The present...otherwise known as the McMurdo USAP webcam
The future...the first version of the station master plan, issued 1 April 2013, since revised (read on...)
Master Plan, Project, and Construction Updates
2021-22 updates--the Ross Island Earth Station antenna was lifted onto its pedestal on 16 December 2021, and radome and system completion is scheduled for January 2022. Documentation of the antenna installation and more details are here.
2021-22 updates--IT&C Primary Operations Facility and other construction--
Delays, and not much news due to that continuing coronavirus pandemic.
Coming soon...information on the 2018-19 aggregate production and building demo...
2019-20 updates--the IT&C Primary Operations Facility construction effort made great strides during the 2019 winter and through March 2020...steel erection was completed, the addition was enclosed and...some interior work was started before that detested coronavirus started to rear its ugly spikes. Here's a page which includes a great video of the 2019 winter construction as well as 2019-20 photos.
November 2018-February 2019: The AIMS project received official Congressional approval and the first of five years of funding in February 2019. Meanwhile, some of the "pre-AIMS" and not-directly-AIMS construction work had already begun on the SSC/IT&C Primary Operations Facility (my coverage)...
...as well as the Ross Island Earth Station project. At left, a photo of the antenna test build at the General Dynamics Satcom site in Texas. The antenna components were shipped south and arrived in McMurdo on the January 2019 supply vessel. More project details...
May-July 2018: Two important news items: first, in mid-April, Parsons was announced as a new subcontractor to Leidos' Antarctic Support Contract (ASC)--to perform design and management for Antarctic infrastructure efforts. Here is the Parsons press release. Secondly, in late June, NSF authorized ASC to proceed with construction of what is described as the IT&C building. For more information about this project, see the link in the next paragraph. And I must also mention that while the press release states that "construction begins," my sources at McMurdo (as well as the link below) confirm that phase 1 construction would not actually begin until January 2019, and span 2 austral summers to be completed in 2020. So, this as a "notice to proceed" rather than a "dirt is flying" announcement. More information is here.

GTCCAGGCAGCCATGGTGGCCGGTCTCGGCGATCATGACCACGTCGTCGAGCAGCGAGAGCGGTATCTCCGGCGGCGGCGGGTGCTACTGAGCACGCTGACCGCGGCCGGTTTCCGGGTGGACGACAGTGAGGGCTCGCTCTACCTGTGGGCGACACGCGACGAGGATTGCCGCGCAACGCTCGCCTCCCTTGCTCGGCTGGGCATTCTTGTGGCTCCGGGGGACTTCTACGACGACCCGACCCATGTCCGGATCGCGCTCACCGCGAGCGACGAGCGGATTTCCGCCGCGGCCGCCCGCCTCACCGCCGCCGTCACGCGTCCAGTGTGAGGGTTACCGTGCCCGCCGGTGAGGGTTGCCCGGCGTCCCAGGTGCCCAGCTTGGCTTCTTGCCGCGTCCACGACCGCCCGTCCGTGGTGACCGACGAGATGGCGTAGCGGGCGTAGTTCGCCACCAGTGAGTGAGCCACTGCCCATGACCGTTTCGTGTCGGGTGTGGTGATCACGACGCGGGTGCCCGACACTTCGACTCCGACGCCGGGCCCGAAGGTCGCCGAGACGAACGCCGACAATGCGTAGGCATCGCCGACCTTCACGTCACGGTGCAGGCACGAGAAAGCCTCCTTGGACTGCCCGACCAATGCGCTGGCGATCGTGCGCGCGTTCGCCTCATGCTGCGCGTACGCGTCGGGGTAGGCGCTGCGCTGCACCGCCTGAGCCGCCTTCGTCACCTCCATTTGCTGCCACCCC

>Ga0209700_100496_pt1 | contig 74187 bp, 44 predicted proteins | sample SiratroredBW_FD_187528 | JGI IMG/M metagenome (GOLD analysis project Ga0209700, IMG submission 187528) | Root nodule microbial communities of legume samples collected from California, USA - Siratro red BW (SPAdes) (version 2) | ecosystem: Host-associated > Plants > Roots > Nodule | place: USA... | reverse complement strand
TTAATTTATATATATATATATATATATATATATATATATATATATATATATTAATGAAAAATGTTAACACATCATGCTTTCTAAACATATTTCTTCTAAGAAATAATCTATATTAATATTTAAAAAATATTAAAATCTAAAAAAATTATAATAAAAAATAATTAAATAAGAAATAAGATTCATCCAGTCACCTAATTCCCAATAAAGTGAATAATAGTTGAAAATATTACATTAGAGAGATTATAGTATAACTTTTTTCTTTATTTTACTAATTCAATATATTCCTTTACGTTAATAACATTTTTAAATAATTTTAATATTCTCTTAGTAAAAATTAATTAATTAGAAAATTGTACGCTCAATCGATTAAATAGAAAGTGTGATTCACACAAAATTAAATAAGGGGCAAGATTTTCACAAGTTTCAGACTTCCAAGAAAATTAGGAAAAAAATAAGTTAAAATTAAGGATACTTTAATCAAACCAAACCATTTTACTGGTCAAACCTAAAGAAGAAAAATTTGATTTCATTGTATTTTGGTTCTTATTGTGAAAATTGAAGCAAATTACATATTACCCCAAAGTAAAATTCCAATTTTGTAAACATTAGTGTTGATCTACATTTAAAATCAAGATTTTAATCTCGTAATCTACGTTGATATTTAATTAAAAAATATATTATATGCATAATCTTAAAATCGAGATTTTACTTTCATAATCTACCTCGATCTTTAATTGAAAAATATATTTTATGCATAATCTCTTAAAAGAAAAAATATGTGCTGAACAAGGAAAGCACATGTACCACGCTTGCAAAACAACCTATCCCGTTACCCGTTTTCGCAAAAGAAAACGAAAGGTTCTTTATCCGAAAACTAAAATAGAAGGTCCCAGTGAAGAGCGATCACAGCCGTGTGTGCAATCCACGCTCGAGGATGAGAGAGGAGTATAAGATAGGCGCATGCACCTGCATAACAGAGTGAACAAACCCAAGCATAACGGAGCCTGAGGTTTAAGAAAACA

April 2016-February 2017: The first actual project was developed in implementation of the master plan...phase 1 of an addition and renovation of the SSC, to be known as the IT&C Primary Operations Facility. After meetings with the stakeholders, a preliminary request for procurement was issued in November 2016 seeking input from prospective design-build contractors. After a meeting with prospective bidders was held in February 2017, the procurement process is continuing (details).
December 2014-December 2015: The McMurdo master plan was significantly revised to version 2.0 by the ASC/Lockheed Martin folks...and they updated it again to version 2.1 in December 2015. The current and much more detailed version further consolidates the station facilities...and the plan documents significant improvements to the traffic flow, power/energy infrastructure, and...well, check it out!
April 2013: The first version of the McMurdo master plan was issued, as part of NSF's response to the 2012 Blue Ribbon Panel report, which outlined recommendations to improve the US Antarctic Program operations. The first such panel report, issued in 1997, spearheaded the construction of the new elevated station at Pole. Hence, the more recent panel report concentrated on McMurdo and Palmer Stations. Here is the first master plan, with details and links to that Augustine panel report and the NSF response.
Okay...so I've had this website for awhile, but only now started to update things. What else might be coming? The timeline for McMurdo is intertwined with the Pole timeline, so that won't be changing. But...I do have a few winterover photos and lists which hopefully are coming soon (stay tuned I'll be looking for more).
In the meantime...a few things that ARE here:
And of course I must note that the amazing background image above was scanned from the Operation Deep Freeze I (1955-56) U.S. Navy cruisebook. Here is a much larger version (2.1MB).
|updated 4 August 2020|